As I started to dig into the vendor management system (VMS) platform sector for the first time, I quickly spotted a pattern among providers: When asked what it considered its differentiator, every single one responded: "our analytics." Now, as a somewhat educated outsider peering into the space for the first time, I thought this seemed straightforward enough. The structural nature of most unmanaged and distributed contingent workforces inside many organizations makes it very difficult to effect savings and improvement without a baseline from which to measure. In other words, simply gaining visibility into the types of labor you contract and the process by which you manage them is often a significant step, a big win in and of itself. Given this, it's not surprising that providers would prioritize analytics and the benefits of reporting on even the most basic information.
Simply claiming, however, that a solution is differentiated does not in fact mean it can deliver capabilities above and beyond that of its peers. Moreover, when it comes to VMS analytics, the question of what counts as "differentiation" is even more challenging, given the need for both MSPs and organizations themselves to interact with the information. Because of this, I think that the question of differentiation and analytics -- and whether or not this should be a determining factor in platform selection -- is one that organizations should explore in the context of the capabilities of their MSP partners. As part of this, procurement and HR organizations should also ask themselves how involved they want to be in the data analysis themselves (versus waiting for updates from their MSPs).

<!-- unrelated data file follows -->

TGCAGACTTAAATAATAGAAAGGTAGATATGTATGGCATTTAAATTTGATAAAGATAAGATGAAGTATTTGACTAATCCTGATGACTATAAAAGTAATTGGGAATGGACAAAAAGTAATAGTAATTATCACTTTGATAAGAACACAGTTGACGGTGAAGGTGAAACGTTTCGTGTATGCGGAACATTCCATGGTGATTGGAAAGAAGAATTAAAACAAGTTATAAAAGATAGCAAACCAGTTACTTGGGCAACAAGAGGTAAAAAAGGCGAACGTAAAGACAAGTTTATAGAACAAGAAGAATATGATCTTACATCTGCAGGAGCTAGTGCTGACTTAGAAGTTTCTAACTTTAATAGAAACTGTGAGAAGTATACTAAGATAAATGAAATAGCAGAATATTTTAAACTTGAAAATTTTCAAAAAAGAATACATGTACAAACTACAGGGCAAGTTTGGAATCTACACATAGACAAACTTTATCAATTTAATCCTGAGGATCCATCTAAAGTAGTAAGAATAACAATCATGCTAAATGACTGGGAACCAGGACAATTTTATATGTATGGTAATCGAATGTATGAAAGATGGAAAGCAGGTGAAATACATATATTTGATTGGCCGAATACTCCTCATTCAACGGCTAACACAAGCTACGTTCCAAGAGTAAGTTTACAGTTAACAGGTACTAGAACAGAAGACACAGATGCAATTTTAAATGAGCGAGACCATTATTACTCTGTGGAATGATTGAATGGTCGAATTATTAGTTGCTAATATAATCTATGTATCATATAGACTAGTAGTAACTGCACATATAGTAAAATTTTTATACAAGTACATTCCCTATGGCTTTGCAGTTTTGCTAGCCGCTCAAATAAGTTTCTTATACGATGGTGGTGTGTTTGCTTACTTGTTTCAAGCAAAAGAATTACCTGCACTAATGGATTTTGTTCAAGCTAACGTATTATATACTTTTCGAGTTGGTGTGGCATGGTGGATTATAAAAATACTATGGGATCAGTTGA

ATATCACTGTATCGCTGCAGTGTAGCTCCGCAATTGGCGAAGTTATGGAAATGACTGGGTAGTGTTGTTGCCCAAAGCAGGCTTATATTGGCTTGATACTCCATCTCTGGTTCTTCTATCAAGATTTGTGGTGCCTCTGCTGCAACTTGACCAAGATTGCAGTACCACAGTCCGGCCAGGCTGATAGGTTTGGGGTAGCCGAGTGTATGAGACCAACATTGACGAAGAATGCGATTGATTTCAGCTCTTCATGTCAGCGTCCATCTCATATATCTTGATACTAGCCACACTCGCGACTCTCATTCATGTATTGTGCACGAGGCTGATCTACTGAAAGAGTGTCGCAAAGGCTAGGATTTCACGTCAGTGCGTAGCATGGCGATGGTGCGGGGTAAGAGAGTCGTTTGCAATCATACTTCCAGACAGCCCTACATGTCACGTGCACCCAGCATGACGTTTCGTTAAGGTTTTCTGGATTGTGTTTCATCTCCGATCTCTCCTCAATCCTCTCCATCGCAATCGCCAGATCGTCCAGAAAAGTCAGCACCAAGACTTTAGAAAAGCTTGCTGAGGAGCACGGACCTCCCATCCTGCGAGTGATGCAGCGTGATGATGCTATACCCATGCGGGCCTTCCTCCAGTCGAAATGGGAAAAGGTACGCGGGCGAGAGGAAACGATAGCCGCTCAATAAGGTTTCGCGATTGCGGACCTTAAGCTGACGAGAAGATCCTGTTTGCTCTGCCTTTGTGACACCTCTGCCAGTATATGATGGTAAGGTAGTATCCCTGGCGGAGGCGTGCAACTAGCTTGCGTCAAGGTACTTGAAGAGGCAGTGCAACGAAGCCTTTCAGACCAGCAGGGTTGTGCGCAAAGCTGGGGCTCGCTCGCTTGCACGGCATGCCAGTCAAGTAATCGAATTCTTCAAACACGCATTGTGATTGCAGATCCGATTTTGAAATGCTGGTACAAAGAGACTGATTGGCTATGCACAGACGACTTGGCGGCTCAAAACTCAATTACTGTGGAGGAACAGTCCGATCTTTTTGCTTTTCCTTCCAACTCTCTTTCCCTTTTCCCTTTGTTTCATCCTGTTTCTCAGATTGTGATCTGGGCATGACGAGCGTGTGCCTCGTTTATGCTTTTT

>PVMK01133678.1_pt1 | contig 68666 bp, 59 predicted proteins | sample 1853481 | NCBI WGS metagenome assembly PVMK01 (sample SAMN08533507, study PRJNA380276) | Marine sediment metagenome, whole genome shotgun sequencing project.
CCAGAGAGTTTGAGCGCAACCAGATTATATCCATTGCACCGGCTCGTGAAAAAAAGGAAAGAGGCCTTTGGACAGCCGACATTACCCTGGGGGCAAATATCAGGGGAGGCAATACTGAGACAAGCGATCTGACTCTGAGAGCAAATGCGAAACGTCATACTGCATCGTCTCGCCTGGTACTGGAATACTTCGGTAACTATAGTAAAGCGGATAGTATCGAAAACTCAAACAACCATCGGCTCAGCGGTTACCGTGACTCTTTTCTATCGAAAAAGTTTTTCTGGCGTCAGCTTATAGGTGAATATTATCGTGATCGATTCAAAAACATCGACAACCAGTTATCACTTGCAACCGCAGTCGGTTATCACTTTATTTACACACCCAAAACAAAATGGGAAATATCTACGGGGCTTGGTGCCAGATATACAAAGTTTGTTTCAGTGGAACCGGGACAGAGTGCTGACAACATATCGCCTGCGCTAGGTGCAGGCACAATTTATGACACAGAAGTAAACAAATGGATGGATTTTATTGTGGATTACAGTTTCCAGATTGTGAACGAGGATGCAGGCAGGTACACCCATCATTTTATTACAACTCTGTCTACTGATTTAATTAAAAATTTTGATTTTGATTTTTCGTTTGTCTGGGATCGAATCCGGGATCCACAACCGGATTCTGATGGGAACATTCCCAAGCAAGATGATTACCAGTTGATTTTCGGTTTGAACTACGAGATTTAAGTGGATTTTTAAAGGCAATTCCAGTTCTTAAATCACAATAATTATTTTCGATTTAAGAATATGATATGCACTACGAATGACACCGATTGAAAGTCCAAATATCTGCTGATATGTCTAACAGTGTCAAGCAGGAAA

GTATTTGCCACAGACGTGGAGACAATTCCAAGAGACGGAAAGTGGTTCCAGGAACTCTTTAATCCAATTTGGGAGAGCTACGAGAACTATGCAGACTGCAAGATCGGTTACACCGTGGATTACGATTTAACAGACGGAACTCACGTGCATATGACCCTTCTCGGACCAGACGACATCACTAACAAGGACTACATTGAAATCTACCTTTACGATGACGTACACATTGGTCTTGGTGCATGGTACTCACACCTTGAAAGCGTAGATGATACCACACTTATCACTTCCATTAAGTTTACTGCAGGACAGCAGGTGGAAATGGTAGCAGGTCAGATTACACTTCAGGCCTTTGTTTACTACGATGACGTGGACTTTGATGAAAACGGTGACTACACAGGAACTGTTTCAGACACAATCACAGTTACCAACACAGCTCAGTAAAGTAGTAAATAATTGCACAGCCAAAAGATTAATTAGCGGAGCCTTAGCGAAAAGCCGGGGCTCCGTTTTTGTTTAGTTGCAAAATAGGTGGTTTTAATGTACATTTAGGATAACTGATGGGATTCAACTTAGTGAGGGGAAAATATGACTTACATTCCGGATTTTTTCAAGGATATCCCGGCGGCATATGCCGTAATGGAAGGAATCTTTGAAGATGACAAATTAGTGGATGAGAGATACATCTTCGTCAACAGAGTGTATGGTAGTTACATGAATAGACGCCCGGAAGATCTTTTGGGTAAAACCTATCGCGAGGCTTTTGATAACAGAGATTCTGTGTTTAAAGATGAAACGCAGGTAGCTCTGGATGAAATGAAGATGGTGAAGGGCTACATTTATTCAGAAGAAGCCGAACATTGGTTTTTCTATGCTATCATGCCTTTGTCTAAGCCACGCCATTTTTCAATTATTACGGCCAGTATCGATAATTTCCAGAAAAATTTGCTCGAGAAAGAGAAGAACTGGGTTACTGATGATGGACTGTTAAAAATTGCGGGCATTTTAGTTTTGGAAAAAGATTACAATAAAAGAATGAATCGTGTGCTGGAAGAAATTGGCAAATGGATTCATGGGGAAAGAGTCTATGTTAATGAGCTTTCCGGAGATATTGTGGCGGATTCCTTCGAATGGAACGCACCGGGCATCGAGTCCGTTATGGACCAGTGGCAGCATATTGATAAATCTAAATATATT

If they do want to get involved in the data analysis themselves, it may make sense to prioritize solutions that provide a combination of dashboarding, reporting, and OLAP capabilities -- rather than simply serving up a set of preconfigured reports every month and forcing the user to head to Excel Land if they want to slice and dice data on their own. In this regard, I was recently impressed with how Peopleclick Authoria has embedded Business Objects as the core analytics and reporting tool in its solution. Granted, while the specific execution of more detailed queries and reports requires users to launch into the Business Objects environment (which is provided for free as part of the SaaS solution), the level of data drill-down that becomes possible is a cut above some of the other solutions I've observed (for those that really do want to get into the data weeds).
Of course, the key component of analytics is benchmarking data, but this becomes more difficult to put a finger on from a differentiation perspective, because benchmarking is as much about the data itself as how it's presented (this is really under the purview of MSPs). So before you go out and fall in love with a dashboard or analytics UI that you think will change everything about how you manage your contingent workforce spend, it's also worth thinking about how your services partners will support you in this regard when it comes to showing how your program stacks up against others. It's probably also worth asking them which VMS is best for your analytical needs, based on how involved you want to get in the program analysis and management itself.